For a few years now, we’ve followed the work of Israeli fashion designer Ganit Goldstein, ever since she was a second year jewelry and fashion student at the Bezalel Academy of Arts and Design in Jerusalem. Goldstein has collaborated with Stratasys a few times in the past on 3D printed clothing and footwear collections, but for her latest work, the innovative fashion designer teamed up with Prague-based 3D printing company Prusa Research. Together, they created a wearable collection of FDM 3D printed shoes and four outfits that were 3D printed directly on fabric.
The 3D printed wearable collection is called Custom-Fit.
“I notice recently that many companies including Adidas are working on this field, and I believe it is extremely relevant for this era we are live in, especially as a vision for customizing shoes and fashion designs developments,” Goldstein told 3DPrint.com.
Goldstein, who views the human body as an innovation platform and focuses on the development of smart textiles, created the collection during a three-month residency program at the Emma Creative Center in Pforzheim, Germany. The garments and shoes were inspired by her study of traditional Japanese ikat weaving at the Tokyo University of the Arts.
As Goldstein told us, the project will be “presented as part of the Hochschule Pforzheim Exhibition with the partners of Sectie-C, Eindhoven.”
Additionally, the four outfits and five pairs of shoes that make up the collection are currently being presented at Dutch Design Week in Eindhoven, which ends this Sunday, October 27th. But that’s not all – the 3D printed footwear from the collaborative project will also be presented from October 29th through the 31st as a finalist project in the Reshape 2019 competition for wearable technology in Barcelona, Spain.
Goldstein told us that the shoes were printed as one piece, using multi-color FDM 3D printing and flexible materials, and included “hand made techniques above the printed objects.”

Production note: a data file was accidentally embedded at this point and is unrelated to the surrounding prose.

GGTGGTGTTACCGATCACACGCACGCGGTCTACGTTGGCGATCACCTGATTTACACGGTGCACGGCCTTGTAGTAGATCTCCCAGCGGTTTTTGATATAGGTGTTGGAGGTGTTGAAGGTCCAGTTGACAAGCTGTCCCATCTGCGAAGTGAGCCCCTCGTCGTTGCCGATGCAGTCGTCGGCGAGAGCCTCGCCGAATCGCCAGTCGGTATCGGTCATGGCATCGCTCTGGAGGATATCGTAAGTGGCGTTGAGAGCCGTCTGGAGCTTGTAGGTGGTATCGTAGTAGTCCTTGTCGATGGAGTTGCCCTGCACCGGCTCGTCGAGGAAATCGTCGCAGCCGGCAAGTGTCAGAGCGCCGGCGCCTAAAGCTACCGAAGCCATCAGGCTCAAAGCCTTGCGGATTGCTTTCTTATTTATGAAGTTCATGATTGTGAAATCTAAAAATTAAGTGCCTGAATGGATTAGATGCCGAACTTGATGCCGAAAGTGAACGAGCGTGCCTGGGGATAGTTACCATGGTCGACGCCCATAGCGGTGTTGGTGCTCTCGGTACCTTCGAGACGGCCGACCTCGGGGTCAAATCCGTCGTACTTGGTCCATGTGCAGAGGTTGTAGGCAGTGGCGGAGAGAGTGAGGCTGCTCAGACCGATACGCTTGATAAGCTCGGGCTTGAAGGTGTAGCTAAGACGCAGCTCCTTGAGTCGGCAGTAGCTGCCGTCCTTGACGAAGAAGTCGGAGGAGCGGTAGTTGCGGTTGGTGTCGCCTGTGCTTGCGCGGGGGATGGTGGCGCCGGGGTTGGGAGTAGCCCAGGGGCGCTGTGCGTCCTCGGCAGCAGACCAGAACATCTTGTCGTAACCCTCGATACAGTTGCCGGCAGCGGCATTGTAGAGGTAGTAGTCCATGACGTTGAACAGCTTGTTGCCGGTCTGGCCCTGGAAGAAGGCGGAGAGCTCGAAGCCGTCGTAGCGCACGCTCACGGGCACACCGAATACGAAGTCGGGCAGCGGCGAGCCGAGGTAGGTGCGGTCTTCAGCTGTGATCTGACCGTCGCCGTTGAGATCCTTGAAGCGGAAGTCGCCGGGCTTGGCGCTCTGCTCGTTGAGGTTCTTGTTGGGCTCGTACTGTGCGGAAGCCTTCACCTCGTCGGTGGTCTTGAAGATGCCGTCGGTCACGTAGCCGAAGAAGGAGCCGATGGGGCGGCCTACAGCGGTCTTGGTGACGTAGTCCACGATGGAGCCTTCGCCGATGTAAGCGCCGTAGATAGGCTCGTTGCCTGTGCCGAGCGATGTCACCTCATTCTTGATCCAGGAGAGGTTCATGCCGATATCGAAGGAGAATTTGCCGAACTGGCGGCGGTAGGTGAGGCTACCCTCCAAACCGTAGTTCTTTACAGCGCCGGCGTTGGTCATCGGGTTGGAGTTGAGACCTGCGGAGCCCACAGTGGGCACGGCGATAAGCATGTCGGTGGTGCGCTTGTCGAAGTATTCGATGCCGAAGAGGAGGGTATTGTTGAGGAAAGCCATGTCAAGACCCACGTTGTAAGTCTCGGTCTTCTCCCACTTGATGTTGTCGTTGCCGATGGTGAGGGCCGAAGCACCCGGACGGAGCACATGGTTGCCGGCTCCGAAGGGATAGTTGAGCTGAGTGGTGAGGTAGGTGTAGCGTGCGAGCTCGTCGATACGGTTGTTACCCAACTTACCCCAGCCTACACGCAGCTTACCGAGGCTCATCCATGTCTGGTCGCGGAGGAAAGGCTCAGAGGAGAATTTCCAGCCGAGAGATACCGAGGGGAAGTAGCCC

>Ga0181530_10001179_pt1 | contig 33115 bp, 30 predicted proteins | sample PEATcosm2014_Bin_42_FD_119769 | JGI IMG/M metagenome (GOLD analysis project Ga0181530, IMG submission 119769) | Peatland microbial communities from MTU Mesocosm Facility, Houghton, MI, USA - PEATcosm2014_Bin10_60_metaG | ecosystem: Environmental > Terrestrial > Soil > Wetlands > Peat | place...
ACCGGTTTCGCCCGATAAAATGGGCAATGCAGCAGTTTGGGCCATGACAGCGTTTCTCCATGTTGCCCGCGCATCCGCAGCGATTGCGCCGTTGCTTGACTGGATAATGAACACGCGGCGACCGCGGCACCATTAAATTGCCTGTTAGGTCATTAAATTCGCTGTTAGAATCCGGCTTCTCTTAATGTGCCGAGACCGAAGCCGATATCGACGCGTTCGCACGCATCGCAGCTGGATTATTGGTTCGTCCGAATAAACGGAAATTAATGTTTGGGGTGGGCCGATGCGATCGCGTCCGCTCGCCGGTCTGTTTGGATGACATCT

“The shoes are already wearable with flexible materials! and designed above 3D scan, fit to measure to the specific footprint.”
All five pairs of shoes in the collection were actually printed at the headquarters of PrusaLab, a subsidiary company of Prusa Research.
The footwear in Goldstein and Prusa’s Custom-Fit collection is representative of an idea for a new 3D printing production process for shoes, which would be based on the concept of scanning in order to ensure fit-to-measure for personalized footprints.
Goldstein, who is currently in the middle of her Master studies at the Royal College of Arts in London, used 3D design and printing to print directly on a thick fabric for the garments in the collection. The designer has always been interested in using 3D printing and scanning to find an intersection between technology and craft, and works to change up the boundaries between fashion pieces that are hand-made and machine-made.
Discuss this story and other 3D printing topics at 3DPrintBoard.com or share your thoughts in the Facebook comments below.[Images provided by Ganit Goldstein unless otherwise noted]
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